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Building Healthy Places: One Community at a Time

jamie_busselHappily, the new Build Healthy Places Network arrives on the scene this fall, in perfect time to get the word out about successful cross-sector work that is quite relevant to the Robert Wood Johnson Foundation’s new Culture of Health vision. Corvallis, OR, Baldwin Park, CA, and Buffalo, NY are building a Culture of Health for all their citizens and exemplifying the power of collaboration amongst multiple sectors to improve health and revitalize communities.

These three cities are tapping into the skills and resources of a diverse group of partners to ensure everyone has access to healthy choices  It’s their collective efforts, along with tens of other communities supported by the Foundation’s Healthy Kids, Healthy Communities (HKHC) program, that make me so optimistic about our ability to reach our Culture of Health vision.

Without us necessarily realizing it at the time, HKHC started “planting the seeds of a Culture of Health” and served as somewhat of an early model for our current work. Its approach to the childhood obesity epidemic is what the movement is all about—addressing health in a way that is more than just the treatment of a disease.

HKHC ran for more than five years and as our investment officially wraps up, it’s an excellent time to celebrate those communities that have supported and nurtured healthy places, kids and families. It’s also a perfect time to highlight community models that demonstrate the health related value of community development and the power of authentic community engagement and policy change in improving community health – the cross-sector examples that the Build Healthy Places Network seeks to bolster and promote.

Which is why I’m thrilled to be sharing these three stories on the Network’s blog, three great examples of collaboration amongst multiple sectors and the power of local residents   to  establish  a Culture of Health. Here’s how HKHC made it happen:

HKHC worked with local governments to make community engagement more of a priority. In many instances, elected leaders and/or departmental officials actually developed new procedures to accommodate, and even require, greater participation from local residents. This is where Corvallis, Ore. comes into the picture. HKHC helped “Cresciendo en Salud,” the local partnership, focus on building the capacity of youth and low-income residents to advocate for health opportunities in their neighborhoods. For the first time in many cases, Latino and low-income residents testified at city council meetings, city advisory groups and school board meetings.

HKHC-supported communities also made sure to prepare their residents, so they could engage in civic-planning processes and improvement projects in a meaningful way. Preparation took a variety of forms from periodic educational sessions related to healthy eating and active living issues to a year-long curriculum. Locals also learned about a range of topics including government services, political processes, land use planning, utilities and economic development.  Baldwin Park, Calif. worked with local partners to launch an initiative solely focused on strengthening resident leadership, and it produced results. Resident advocates, armed with cameras and assessment tools, led a grassroots campaign for healthier corner stores and a nationally recognized Complete Streets policy.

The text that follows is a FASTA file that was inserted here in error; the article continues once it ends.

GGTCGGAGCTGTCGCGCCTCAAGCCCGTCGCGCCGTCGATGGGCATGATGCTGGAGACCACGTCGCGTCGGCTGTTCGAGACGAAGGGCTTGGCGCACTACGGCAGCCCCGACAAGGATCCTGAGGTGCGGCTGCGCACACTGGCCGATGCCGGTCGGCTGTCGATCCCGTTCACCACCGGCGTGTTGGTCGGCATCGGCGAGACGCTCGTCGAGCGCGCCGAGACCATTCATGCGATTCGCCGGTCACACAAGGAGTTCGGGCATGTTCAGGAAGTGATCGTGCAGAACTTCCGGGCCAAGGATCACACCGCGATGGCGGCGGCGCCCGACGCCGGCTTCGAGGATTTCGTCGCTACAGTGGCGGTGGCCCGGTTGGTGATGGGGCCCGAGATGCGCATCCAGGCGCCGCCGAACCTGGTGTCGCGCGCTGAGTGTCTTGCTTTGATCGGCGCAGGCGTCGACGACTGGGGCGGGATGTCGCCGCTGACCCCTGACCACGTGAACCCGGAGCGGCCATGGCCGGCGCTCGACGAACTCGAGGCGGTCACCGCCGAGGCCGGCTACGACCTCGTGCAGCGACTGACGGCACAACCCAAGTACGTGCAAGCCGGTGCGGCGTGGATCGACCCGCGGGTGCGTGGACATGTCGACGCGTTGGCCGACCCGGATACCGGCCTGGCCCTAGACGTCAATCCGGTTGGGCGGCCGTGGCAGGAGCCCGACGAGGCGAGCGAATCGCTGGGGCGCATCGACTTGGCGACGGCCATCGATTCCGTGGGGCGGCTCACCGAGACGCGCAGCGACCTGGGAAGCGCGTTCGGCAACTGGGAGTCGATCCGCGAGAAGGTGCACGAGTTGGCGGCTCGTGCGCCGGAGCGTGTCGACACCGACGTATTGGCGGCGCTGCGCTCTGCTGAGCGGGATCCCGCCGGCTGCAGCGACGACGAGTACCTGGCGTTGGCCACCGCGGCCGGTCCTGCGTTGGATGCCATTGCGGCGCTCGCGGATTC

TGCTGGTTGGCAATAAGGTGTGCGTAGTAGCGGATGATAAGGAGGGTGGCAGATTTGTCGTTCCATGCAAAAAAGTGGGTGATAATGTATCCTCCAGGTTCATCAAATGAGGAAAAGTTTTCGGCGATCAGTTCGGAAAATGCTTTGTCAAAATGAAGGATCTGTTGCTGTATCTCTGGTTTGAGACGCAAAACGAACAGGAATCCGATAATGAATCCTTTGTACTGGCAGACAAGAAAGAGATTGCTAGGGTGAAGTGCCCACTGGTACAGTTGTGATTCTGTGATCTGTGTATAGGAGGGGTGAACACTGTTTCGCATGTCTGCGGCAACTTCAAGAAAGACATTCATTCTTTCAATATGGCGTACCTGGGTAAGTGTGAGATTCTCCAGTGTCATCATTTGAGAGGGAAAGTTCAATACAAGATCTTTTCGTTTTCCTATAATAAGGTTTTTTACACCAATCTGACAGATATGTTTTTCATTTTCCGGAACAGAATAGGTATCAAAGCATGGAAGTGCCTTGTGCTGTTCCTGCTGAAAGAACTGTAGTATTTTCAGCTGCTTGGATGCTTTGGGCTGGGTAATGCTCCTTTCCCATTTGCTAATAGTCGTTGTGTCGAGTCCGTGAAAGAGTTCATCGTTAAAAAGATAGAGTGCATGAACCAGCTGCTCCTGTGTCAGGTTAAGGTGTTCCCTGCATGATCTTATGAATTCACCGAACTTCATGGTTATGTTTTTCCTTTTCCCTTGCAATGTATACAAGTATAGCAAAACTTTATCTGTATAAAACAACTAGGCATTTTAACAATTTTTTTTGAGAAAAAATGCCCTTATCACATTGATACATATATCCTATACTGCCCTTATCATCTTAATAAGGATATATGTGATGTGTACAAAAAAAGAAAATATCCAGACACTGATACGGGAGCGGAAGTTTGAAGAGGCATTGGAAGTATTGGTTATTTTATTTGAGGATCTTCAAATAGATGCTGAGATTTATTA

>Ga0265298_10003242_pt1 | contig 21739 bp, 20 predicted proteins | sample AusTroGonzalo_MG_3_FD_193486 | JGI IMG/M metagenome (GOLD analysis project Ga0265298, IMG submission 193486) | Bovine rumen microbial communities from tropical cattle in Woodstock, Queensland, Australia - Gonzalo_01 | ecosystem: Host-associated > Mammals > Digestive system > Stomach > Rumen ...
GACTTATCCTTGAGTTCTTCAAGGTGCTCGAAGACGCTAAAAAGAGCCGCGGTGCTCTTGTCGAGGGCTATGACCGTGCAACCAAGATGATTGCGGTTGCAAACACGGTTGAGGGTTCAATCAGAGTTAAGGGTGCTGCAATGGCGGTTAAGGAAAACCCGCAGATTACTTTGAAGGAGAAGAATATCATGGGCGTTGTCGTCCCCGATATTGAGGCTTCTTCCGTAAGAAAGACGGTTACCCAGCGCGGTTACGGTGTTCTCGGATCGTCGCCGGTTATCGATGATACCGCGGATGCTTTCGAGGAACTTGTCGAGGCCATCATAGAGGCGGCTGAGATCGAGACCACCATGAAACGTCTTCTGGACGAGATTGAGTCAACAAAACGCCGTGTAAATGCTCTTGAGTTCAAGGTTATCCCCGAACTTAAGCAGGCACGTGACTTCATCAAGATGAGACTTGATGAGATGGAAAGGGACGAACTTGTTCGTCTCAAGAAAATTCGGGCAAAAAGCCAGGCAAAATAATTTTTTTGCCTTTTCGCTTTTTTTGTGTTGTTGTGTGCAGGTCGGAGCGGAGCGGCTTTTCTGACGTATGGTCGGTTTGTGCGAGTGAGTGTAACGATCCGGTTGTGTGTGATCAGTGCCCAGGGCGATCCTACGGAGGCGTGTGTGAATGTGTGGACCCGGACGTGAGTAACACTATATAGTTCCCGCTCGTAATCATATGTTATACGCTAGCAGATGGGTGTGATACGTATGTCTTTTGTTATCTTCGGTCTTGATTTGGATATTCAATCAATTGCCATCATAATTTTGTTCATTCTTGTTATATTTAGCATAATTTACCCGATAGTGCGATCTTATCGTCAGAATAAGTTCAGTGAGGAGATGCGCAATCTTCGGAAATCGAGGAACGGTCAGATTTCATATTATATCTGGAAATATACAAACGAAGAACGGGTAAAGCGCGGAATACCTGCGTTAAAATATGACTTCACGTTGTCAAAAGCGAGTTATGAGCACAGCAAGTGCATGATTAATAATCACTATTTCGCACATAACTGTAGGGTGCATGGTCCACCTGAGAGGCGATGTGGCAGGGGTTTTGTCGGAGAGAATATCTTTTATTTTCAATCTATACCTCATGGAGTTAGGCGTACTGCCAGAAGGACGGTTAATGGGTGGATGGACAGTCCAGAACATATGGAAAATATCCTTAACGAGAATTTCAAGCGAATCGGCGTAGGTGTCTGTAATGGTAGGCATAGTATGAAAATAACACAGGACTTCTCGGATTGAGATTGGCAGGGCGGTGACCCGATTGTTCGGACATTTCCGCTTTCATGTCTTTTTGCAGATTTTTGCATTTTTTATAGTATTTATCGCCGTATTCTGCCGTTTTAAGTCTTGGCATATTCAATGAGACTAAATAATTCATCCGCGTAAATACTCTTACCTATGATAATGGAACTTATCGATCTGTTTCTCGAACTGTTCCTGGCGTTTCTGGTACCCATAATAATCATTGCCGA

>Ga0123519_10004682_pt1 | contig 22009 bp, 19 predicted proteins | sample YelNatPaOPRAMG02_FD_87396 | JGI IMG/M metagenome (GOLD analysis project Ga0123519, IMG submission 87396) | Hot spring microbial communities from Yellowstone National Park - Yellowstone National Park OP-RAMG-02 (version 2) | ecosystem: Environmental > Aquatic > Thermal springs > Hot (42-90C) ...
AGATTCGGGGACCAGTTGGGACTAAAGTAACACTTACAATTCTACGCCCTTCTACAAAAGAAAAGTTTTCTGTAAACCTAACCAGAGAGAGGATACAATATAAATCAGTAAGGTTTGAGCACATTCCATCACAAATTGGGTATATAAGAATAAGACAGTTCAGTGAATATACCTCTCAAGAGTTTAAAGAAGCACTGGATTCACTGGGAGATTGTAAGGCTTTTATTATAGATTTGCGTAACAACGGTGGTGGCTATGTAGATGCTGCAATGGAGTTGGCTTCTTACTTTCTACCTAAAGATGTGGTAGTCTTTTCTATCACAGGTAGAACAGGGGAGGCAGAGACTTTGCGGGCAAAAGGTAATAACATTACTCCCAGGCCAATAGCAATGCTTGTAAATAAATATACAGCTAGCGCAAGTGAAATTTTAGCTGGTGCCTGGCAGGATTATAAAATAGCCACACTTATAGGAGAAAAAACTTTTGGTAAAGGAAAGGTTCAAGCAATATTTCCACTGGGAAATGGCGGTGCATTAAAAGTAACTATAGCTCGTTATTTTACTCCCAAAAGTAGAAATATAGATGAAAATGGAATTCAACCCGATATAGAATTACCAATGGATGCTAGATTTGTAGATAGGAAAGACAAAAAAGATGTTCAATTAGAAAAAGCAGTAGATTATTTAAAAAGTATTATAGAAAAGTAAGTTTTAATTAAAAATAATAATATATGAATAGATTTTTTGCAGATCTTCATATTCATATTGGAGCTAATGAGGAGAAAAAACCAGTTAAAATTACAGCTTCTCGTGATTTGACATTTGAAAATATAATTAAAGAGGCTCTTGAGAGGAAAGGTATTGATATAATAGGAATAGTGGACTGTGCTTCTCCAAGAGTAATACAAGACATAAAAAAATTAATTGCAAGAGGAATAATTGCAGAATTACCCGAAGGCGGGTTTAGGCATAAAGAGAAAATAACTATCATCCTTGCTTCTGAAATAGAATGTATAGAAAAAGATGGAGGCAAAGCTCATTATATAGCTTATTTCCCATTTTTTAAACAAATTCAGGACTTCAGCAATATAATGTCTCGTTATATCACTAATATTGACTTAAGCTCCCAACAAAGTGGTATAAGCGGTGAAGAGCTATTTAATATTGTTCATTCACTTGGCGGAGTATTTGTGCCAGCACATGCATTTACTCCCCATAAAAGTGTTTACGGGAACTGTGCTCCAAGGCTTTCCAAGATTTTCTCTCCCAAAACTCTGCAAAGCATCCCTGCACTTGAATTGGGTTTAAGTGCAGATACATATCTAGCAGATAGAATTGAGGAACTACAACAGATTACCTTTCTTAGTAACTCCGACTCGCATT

The best part of HKHC’s work with local residents is that they collaborated with both adult and youth leaders. Kids and teens were able to have a seat at the table and share input that really shaped the changes made in their communities. In Buffalo, N.Y., HKHC helped facilitate the creation of a youth advisory committee that led to youth seats on three different city-wide councils. The youth committee members also participated in the city’s zoning and land use change process, and they hosted a youth training session to educate high school students about land use planning and effective participation in public meetings. Another successful effort resulted in a policy change that will remove the old, unhealthy vending machines throughout the school district.

I am certain that the HKHC local partnerships, especially the resident leaders, will continue to serve as guides and resources to the Culture of Health movement. The childhood obesity epidemic didn’t happen overnight, and we’re not going to reverse it overnight.  Similarly, realizing our Culture of Health vision is going to take time. It’s also going take partnerships like the ones HKHC represents.. This is an opportune time to leverage the investment we made over a decade ago to reverse the childhood obesity epidemic and to create a Culture of Health in every community.  Corvallis, Baldwin and Buffalo are just the tip of the iceberg.

The Build Healthy Places Network is well poised to help replicate and connect their achievements, the achievements of the 46 other HKHC communities, and the tens of thousands of other cities and towns around the country committed to improving the lives of the people living in them, moving us towards a Culture of Health.

 


Jamie Bussel, MPH, is a program officer at the Robert Wood Johnson Foundation. She designs and manages efforts that support environments and policies that promote the health of children and families and  improve access to: healthy foods; opportunities for safe physical activity; and high quality early care and education for young children, especially the most vulnerable. Having joined RWJF in 2002, Bussel directs initiatives that foster multidisciplinary partnerships and systems-level change strategies to transform the health of people and places. “